IX.  1 November a.d. 1784 to 24 December a.d. 1784, Trenton, New Jersey
(12) Elected President 30 November a.d. 1784, Richard Henry Lee of Virginia
Richard Henry Lee and George Washington were neighbors and playmates as boys in the Northern Neck of Virginia.  Lee's father gave a children's picture book to young George Washington that was the cause of a Thank You letter from George to "Dear Dickie,".

Richard Henry Lee was the man who proposed a Resolution for Independence on 6 June a.d. 1776, that was enlarged by Thomas Jefferson into the Declaration of Independence, yet the last paragraph remains the words of Richard Henry Lee.

X.  11 January a.d. 1785 to 2 March a.d. 1789, New York City, New York
(13) Elected President 23 November a.d. 1785, John Hancock of Massachusetts
(14) Elected President 6 June a.d. 1786, Nathaniel Gorham of Massachusetts
(15) Elected President 2 February a.d. 1787, Arthur St. Clair of Pennsylvania
(16) Elected President 22 January a.d. 1788, Cyrus Griffin of Virginia

During the period of the Ratification of this Constitution for the United States of America, from 17 September a.d. 1787 "Constitution Day", to  George Washington wrote, "A greater drama is being acted on the American Stage than heretofore has ever been acted in the world."

After fierce fights over ratification in many of the states, New Hampshire became that ninth state on June 21, 1788.  Once the Congress of the Confederation received word of New Hampshire's ratification, it set a timetable for the start of operations under the Constitution, and on March 4, 1789, the government under the Constitution began operations.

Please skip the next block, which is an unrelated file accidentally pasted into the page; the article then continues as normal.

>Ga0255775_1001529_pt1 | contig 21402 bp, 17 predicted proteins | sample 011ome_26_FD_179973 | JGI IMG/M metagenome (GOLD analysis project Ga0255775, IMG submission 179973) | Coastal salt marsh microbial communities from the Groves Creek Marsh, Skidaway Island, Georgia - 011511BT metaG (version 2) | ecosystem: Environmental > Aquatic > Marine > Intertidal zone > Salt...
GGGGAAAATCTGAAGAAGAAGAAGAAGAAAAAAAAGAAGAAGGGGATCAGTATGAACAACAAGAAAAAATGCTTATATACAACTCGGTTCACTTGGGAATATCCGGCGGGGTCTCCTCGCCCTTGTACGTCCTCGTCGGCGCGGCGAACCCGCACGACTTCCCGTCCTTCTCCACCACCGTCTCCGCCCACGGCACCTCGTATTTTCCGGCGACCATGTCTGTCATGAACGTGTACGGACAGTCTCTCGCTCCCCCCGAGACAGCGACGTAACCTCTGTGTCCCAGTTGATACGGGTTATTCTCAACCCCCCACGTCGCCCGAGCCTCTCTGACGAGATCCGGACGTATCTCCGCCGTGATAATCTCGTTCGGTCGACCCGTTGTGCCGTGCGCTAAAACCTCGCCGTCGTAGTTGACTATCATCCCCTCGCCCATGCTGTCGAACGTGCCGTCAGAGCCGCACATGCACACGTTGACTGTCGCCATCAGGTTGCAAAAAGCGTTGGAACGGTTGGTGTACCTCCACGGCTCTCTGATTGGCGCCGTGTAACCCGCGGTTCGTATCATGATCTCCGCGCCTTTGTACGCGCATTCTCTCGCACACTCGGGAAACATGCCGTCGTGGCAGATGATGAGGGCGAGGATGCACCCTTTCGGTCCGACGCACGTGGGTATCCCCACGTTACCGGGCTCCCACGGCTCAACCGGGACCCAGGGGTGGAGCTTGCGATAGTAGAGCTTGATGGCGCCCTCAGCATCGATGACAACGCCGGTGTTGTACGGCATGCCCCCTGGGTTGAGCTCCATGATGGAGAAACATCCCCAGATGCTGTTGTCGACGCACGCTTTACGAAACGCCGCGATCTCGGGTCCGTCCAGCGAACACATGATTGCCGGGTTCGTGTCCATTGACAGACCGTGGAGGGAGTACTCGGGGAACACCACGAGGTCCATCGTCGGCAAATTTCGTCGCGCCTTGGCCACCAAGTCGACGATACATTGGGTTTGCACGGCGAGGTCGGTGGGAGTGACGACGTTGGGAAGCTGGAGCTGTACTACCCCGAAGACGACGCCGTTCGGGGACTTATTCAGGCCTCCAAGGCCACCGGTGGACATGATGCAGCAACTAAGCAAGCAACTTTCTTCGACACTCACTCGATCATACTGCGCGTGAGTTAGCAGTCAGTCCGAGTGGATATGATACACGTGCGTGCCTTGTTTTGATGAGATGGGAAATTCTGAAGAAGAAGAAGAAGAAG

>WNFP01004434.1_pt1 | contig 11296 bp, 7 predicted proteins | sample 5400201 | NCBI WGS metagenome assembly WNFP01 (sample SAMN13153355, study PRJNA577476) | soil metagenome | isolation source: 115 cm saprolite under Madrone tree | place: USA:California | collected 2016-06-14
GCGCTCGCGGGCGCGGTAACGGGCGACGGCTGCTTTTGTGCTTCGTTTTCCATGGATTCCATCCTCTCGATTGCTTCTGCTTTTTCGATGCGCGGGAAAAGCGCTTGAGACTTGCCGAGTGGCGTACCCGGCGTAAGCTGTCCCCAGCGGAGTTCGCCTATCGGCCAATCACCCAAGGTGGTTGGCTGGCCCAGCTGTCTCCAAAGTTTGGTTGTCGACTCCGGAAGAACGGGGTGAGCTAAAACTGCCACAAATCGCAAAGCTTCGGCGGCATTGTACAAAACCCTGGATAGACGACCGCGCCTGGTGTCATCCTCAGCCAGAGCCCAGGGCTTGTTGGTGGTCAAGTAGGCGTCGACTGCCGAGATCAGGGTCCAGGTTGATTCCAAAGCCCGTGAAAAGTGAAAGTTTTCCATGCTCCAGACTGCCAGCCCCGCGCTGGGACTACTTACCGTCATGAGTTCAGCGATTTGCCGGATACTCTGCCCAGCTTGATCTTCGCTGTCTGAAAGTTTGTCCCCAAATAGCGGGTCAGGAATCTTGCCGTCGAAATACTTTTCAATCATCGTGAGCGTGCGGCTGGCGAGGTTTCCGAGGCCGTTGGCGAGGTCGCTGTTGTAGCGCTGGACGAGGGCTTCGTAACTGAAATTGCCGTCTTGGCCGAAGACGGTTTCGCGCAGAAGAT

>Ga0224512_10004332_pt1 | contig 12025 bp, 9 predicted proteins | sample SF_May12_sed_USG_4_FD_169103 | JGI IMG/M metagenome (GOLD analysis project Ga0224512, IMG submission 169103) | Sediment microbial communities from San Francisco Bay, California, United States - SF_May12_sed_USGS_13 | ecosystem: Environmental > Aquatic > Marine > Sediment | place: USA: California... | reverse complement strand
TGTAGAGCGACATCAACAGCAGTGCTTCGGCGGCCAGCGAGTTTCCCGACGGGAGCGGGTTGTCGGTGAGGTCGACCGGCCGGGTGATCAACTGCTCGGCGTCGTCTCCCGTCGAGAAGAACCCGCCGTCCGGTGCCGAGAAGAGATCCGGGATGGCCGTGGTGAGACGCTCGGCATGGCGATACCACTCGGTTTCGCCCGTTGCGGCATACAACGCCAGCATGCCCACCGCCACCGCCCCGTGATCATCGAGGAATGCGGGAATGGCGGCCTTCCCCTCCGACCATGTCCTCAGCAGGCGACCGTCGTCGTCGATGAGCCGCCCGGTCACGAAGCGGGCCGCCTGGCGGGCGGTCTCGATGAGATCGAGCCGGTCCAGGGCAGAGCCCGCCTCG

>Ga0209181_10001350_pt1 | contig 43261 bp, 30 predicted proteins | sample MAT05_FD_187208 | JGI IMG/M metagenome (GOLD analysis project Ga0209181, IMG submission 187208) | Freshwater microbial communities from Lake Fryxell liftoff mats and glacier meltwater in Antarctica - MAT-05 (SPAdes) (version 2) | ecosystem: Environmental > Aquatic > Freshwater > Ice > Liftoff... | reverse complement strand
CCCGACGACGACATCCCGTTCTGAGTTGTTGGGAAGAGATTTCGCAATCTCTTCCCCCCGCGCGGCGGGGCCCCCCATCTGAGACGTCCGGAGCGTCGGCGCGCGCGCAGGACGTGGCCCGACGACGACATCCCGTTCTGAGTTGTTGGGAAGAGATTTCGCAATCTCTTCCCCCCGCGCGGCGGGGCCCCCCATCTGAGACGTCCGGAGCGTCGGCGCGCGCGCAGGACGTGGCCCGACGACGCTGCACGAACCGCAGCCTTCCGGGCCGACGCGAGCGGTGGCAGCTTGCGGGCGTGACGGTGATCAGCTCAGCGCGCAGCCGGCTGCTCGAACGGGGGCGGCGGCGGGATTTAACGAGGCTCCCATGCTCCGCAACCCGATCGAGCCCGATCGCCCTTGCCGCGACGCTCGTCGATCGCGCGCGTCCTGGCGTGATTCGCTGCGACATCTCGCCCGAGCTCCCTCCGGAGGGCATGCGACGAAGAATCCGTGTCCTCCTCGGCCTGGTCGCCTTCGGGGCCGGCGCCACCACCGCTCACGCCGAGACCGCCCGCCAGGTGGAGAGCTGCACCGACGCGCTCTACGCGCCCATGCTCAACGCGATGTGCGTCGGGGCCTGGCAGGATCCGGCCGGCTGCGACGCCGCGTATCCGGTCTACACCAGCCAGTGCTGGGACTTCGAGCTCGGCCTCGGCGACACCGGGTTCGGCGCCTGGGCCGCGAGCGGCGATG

4 March a.d. 1789 to ??, New York City, New York (First Capital under this Constitution)
(17) Elected President, notified on 14 April a.d. 1789 (?), went the next day with George Washington Parke Custis to visit his Mother, Mary Ball Washington, to tell her of his election.  He expressed concern about leaving Virginia with his Mother in poor health.  She is reported by GWP Custis to have said, "Go son, go and fulfill the high destinies that Heaven has fore-ordained you to fill.  Go knowing you go with Heaven's and your Mother's blessings."
George Washington then traveled to capital in New York where he was Inaugurated as President, first under this Constitution on 30 April a.d. 1789. 

In his first Inaugural Address, President Washington said his "first duty was fervent supplications"